Regina entertainer recounts 'nightmare' ICU experience with COVID to show it can happen to anyone
Rey Capariño was in hospital for 3 weeks, 2 of them sedated in the ICU
When Regina entertainer Rey Capariño woke up from his sedative-induced coma in the ICU, he asked the doctors why they were doing this to him. In the moment, he had forgotten his battle with COVID-19.
"I feel like I am dead. That is really the feeling," Capariño said. "I can hear voices, I see lights. Lights as if I am in my own burial. It's really that morbid."
The entertainer was in a coma for two weeks so his body could recover from COVID-19. It's going to be a long path forward.
Capariño said he most likely contracted COVID-19 from his husband's gym. Capariño's husband tested positive first.
"Mine got worse than his," he said. "I started coughing and then I cannot breathe anymore, and so I told him to call 911, so they immediately brought me to the ICU."
The two were separated for the first time, as Capariño had never been hospitalized before, and his husband couldn't visit. Capariño had pneumonia along with COVID-19 and had to be intubated. He was told he'd be put into a coma for six weeks.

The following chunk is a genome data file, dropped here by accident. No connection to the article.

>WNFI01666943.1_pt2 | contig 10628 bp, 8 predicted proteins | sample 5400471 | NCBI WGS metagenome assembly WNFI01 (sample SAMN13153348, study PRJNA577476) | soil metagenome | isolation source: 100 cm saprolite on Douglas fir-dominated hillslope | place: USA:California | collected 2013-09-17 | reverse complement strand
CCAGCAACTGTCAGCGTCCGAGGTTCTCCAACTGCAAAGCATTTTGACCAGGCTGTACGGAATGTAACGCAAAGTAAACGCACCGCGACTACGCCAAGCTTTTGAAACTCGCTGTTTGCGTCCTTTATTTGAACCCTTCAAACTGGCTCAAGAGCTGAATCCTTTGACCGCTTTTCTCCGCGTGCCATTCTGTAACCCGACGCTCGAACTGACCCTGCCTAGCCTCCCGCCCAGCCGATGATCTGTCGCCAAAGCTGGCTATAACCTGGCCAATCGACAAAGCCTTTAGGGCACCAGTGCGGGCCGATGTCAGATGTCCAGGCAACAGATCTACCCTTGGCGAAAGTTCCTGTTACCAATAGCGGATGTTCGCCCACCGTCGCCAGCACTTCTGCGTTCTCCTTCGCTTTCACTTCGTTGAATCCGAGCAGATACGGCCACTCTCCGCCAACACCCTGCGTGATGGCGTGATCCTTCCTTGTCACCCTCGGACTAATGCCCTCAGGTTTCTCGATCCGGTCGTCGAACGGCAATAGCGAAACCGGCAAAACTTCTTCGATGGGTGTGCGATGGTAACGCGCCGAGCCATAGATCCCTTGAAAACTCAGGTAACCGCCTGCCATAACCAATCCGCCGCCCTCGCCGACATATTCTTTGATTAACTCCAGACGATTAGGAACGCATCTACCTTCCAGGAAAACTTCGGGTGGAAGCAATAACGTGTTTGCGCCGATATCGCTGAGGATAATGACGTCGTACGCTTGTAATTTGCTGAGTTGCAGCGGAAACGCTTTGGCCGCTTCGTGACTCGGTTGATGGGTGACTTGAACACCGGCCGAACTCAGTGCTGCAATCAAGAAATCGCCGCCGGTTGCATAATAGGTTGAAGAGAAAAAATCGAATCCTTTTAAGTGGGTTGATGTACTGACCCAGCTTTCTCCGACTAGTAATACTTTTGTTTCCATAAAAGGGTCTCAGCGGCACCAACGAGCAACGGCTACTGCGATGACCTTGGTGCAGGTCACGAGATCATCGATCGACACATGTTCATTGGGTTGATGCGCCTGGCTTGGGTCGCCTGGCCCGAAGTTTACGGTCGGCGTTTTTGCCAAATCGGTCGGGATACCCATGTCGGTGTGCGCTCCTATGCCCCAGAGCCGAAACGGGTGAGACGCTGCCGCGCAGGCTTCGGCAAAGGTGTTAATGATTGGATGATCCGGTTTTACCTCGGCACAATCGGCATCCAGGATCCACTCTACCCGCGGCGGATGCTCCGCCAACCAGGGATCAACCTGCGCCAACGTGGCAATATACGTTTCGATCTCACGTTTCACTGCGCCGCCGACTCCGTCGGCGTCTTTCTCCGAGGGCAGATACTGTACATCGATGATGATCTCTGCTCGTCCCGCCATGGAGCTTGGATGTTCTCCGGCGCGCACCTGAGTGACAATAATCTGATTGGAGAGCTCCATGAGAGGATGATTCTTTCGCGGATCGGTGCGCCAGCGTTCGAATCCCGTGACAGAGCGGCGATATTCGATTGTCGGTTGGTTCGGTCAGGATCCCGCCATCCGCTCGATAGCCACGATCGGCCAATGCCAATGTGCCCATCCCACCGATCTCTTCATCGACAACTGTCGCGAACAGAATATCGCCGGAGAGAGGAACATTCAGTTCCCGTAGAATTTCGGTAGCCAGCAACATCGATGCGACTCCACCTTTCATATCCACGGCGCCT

"It was really so devastating," Caprino said. "Before I got sedated, I told the doctor, 'Bring me home safely, please. Because my husband is waiting for me.' Then after that, I fell asleep."
Two weeks later, Capariño was woken up by a doctor who was suctioning his lungs.
"When I woke up, immediately woke up, I yelled at the doctor and others, why are you doing this to me? Because I don't know. Like, I forgot everything already," he said. "The ordeal, the COVID that I went through, is just really a nightmare."
Capariño was observed in the ICU for two days before being moved to make space for another patient. He remained in hospital for a week before being sent home. Capariño said he's still having memory lapses, but it's comfortable to be at home.
"This can also happen to the children who will go to school, to those who are going to offices, to those who are delivering meals, to everybody. Any walks of life," he said. "I wouldn't want to wish this to happen to anybody."
Capariño said the health-care workers helping him went above and beyond what was asked of them.
"People don't know what the virus is like until they experience 'the nightmare,'" Capariño said.
He said people should be careful of their decisions and keep safe.